Schweiger, A; Audorff, V; Beierkuhnlein, C: Salt in the wound: the interfering effect of road salt on acidified forest catchments, The Science of the Total Environment, 532, 595-604 (2015), doi:10.1016/j.scitotenv.2015.06.034 [Link]
Key words: atmospheric pollution; catchment biogeochemistry; nutrient leaching; snow and ice control; sodium chloride; thawing salt
Abstract:

Atmospheric acidic depositions have strongly altered the functioning and biodiversity of Central European forest ecosystems. Most impacts occurred until the end of the 20th century but the situation substantially improved thereafter caused by legal regulations in the late 1980’s to reduce acidifying atmospheric pollution. Since then slow recovery from acidification has been observed in forested catchments and adjacent waters. However, trends of recovery are inconsistent and underlying mechanisms diminishing recovery are still poorly understood.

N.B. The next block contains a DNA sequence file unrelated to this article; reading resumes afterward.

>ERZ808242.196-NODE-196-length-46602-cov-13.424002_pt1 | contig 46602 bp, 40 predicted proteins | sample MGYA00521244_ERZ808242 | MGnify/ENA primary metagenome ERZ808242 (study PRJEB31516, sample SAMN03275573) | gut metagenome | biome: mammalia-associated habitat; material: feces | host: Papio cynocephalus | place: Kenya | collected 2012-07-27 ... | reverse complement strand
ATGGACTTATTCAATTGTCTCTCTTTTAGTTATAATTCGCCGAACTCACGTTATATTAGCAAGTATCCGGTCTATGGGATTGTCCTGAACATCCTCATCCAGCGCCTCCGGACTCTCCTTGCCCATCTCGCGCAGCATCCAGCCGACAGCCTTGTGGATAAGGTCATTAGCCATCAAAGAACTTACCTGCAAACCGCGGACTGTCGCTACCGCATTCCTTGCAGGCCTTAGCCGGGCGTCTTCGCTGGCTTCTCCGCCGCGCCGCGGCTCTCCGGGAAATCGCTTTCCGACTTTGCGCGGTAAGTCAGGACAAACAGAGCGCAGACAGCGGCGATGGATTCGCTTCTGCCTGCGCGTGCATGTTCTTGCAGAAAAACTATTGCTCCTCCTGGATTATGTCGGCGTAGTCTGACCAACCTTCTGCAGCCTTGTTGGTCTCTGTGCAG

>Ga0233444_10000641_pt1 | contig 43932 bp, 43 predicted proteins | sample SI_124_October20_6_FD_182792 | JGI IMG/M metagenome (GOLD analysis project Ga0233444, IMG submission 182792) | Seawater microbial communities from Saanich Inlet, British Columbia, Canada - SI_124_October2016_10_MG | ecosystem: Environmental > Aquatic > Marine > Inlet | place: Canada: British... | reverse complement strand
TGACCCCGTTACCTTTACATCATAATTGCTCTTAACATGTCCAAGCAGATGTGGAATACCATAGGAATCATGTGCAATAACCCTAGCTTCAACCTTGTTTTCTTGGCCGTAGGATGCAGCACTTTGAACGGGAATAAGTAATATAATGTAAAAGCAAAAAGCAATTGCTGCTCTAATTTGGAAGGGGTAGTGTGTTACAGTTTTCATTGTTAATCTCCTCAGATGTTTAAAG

We propose that the input of road salt can significantly affect acidity regime and acidification recovery of forest ecosystems.

By comparing the discharge hydro-chemistry and plant community composition of springs fed by forested catchments with and without high levels of salt input over two decades we observed a significant suppression of recovery and elevated levels of nutrient leaching (K+, Ca2+ and Mg2+) in highly salt contaminated catchments.

We show that the pollution of near-surface groundwater (interflow) by road salt application can have lasting effects on ecosystem processes over distances of several hundred meters apart from the salt emitting road.

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